MINNEAPOLIS (WCCO) — Derek Chauvin filed an allurement Thursday to his murder and manslaughter convictions in the death of George Floyd.
Chauvin was convicted in April of second-degree unintentional murder, third-degree murder and second-degree manslaughter in Floyd’s death on Memorial Day of 2020. He was sentenced to 22-and-a-half years in prison.
In the filing, Chauvin stated he is “unrepresented by legal counsel in connection with the allurement.” He said he was denied representation by a public defender, and is asking the Minnesota Supreme Court to review that decision. Attorney Eric Nelson had represented him in his criminal trial.
Here are the reasons Chauvin cited for the allurement:
- The court allegedly “abused its discretion” when denying the defense’s motion for both a change of venue, sequestration of the jury for the complete trial, a continuance, and a new trial.
- The alleged “prejudicial prosecutorial misconduct” committed by state prosecutors.
- The court’s decision to allow Morries Hall, who was with Floyd the night of his death, to not testify.
- The court’s decision to deny the presentation of “cumulative evidence with respect to use of force.”
- The court’s order for state prosecutors “to rule witnesses on direct examination.”
- The court’s alleged failure of making an official record of sidebar conferences throughout the trial.
- The court’s alleged failure of not allowing the defense to strike “clearly biased jurors during voir dire.”
- The court’s allowance of the additional third-degree murder charge.
- The court’s decision to limit and “undercut” the admission of Floyd’s May 6, 2019 arrest.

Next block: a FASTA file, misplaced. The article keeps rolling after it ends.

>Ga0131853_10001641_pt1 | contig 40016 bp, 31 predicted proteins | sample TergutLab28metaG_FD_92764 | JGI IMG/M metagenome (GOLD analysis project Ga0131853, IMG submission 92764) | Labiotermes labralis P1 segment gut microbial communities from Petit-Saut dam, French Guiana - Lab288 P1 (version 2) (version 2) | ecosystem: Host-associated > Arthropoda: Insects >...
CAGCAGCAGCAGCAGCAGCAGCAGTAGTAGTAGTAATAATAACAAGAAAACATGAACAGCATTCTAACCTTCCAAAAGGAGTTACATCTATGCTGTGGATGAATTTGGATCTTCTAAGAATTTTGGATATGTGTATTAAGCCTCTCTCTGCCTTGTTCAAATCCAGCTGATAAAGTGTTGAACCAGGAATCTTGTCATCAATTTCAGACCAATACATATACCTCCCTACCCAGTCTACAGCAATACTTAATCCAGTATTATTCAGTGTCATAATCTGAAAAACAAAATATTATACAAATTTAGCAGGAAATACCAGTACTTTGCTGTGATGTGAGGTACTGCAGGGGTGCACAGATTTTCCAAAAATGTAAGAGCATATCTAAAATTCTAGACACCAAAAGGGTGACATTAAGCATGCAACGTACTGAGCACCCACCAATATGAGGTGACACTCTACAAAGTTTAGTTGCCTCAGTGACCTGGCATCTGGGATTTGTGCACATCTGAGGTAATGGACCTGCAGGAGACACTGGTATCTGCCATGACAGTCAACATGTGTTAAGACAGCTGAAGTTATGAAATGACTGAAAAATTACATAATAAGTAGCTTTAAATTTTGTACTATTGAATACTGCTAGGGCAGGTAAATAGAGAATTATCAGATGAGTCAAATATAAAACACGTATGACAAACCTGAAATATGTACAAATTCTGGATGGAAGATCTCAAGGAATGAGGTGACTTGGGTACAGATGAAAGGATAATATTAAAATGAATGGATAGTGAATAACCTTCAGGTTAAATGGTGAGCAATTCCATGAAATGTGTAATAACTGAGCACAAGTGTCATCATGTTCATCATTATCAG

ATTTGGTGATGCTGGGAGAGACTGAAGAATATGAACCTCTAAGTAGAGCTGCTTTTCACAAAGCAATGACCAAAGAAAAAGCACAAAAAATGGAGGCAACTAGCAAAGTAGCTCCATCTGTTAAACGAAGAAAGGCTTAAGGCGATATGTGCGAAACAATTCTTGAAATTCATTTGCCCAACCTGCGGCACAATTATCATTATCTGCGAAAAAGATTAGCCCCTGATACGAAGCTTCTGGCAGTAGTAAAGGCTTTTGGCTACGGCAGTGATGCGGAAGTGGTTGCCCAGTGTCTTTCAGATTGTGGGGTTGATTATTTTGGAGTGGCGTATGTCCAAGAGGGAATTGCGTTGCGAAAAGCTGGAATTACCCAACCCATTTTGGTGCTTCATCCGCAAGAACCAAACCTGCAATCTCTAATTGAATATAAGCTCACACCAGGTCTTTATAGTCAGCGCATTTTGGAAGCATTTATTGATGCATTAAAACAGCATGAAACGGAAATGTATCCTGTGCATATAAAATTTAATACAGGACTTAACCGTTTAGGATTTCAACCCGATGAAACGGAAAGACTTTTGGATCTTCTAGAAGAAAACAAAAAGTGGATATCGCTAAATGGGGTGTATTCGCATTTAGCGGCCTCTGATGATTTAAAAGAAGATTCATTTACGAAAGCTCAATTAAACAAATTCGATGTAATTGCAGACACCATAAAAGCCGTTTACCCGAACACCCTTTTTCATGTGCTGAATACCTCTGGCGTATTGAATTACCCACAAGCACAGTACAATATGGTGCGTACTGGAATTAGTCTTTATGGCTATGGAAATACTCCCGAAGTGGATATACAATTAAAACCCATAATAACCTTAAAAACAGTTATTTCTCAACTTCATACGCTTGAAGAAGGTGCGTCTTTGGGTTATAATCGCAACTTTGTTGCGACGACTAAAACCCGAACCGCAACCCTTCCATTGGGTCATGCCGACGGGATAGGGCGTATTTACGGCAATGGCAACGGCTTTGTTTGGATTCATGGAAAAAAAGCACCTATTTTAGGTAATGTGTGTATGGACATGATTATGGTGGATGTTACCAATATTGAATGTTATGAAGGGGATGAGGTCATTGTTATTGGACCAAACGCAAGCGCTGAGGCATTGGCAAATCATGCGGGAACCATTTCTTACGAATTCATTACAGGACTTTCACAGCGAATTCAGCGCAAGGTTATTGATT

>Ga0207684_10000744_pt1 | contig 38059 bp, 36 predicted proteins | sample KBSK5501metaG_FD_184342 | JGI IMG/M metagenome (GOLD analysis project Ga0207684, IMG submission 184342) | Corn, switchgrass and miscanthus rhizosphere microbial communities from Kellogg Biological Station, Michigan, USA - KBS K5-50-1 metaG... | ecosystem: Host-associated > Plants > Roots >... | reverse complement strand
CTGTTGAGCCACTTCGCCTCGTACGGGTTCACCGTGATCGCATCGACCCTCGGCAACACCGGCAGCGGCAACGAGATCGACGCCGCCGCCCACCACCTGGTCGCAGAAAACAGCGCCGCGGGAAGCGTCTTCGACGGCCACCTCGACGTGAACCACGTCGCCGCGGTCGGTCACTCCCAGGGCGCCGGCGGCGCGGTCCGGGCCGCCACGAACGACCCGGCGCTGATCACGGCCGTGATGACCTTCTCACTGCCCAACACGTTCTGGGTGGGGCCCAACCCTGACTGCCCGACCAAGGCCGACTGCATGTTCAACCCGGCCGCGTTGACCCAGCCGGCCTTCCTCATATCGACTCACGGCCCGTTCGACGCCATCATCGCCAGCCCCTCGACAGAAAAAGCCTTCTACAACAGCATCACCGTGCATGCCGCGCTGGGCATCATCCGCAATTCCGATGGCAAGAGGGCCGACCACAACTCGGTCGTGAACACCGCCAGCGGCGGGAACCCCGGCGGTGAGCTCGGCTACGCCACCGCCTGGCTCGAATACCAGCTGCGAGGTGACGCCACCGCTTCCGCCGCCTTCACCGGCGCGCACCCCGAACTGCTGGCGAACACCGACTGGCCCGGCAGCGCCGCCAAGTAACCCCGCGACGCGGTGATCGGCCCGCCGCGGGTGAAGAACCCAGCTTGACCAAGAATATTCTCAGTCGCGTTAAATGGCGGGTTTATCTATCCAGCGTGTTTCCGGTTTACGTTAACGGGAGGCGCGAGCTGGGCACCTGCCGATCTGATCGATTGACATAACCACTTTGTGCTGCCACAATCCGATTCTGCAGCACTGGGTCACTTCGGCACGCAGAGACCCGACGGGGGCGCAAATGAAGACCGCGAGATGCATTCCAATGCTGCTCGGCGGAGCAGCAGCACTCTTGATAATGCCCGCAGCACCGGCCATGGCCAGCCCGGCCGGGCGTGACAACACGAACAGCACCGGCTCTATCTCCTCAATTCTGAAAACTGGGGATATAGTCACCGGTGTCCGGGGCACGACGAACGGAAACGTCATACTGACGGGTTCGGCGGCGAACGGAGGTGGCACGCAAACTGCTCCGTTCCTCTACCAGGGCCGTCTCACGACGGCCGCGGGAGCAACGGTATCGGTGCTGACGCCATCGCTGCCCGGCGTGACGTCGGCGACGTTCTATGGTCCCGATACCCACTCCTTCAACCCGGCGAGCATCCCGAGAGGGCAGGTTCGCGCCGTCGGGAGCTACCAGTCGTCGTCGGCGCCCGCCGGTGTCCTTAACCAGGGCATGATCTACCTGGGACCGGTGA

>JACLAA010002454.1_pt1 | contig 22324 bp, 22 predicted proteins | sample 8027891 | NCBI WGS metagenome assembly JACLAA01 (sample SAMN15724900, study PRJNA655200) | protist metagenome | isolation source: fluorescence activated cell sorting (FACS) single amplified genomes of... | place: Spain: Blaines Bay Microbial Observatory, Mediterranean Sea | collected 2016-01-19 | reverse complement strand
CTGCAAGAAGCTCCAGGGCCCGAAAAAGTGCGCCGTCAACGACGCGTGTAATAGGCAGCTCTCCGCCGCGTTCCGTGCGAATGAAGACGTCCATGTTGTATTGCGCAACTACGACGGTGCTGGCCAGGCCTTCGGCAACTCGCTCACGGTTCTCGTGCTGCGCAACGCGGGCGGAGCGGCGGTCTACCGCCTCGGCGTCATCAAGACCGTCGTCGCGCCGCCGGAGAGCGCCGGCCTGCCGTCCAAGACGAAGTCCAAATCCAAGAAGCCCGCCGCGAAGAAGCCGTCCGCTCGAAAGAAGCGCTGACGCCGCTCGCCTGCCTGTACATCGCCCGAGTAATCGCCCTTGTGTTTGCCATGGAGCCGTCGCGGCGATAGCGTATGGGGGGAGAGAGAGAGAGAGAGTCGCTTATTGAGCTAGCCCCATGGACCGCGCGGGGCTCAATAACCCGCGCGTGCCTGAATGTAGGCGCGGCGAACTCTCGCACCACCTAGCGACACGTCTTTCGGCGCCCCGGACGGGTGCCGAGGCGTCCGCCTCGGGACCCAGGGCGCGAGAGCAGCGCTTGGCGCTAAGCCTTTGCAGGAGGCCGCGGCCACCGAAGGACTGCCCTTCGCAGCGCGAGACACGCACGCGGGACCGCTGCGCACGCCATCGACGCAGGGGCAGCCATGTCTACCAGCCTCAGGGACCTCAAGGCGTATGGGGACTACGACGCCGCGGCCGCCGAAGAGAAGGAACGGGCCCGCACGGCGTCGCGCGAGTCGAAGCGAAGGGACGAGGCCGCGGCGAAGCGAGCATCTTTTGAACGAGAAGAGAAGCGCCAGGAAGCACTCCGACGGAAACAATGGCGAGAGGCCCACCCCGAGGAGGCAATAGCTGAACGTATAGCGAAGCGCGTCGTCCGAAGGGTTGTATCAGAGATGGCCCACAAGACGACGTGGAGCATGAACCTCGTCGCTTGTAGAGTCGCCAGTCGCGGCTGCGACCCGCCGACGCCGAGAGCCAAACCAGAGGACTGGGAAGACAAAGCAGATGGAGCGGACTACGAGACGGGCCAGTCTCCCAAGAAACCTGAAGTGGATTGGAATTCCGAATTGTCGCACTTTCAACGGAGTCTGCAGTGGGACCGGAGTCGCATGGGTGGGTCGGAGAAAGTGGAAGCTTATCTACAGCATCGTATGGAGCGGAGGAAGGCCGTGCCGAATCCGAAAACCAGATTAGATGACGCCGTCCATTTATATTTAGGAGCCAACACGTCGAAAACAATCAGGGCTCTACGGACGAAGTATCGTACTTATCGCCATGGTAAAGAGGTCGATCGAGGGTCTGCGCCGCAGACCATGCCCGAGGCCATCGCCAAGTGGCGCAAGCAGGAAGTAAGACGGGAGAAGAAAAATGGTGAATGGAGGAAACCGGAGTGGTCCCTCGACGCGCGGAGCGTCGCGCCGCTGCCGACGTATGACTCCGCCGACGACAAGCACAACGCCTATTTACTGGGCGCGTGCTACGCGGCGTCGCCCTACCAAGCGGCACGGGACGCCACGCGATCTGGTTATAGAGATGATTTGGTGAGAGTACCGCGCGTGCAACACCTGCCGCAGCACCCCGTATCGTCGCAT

- The court’s denial of the defense’s motion for a Schwartz hearing.
- The court’s denial of the defense’s “post-verdict motion for a new trial due to juror misconduct.”
Chauvin, who is white, also faces federal charges for violating the civil rights of Floyd, who was Black, when he knelt on his neck for almost 10 minutes. Body camera and surveillance footage submitted in court showed Floyd laying confront down on the street, begging for air and not resisting arrest. Chauvin also pleaded not guilty to this charge.
The other three former officers with Chauvin on the night of Floyd’s death — Thomas Lane, J. Alexander Kueng and Tou Thao — also pleaded not guilty to civil rights charges. The three men also confront criminal charges of aiding and abetting second-degree murder and manslaughter, with their joint trial scheduled to start in March of next year.
In body camera and surveillance footage, Kueng and Lane are seen helping restrain Floyd. Kueng is seen knelling on Floyd’s back, while Lane holds Floyd’s legs. Thao is seen dealing with bystanders at the scene, and preventing them from intervening.
Chauvin also pleaded not guilty last week to a federal charge of allegedly violating the civil rights of a teen in a 2017 case, which involved a restraint that was similar to the one he used on Floyd.
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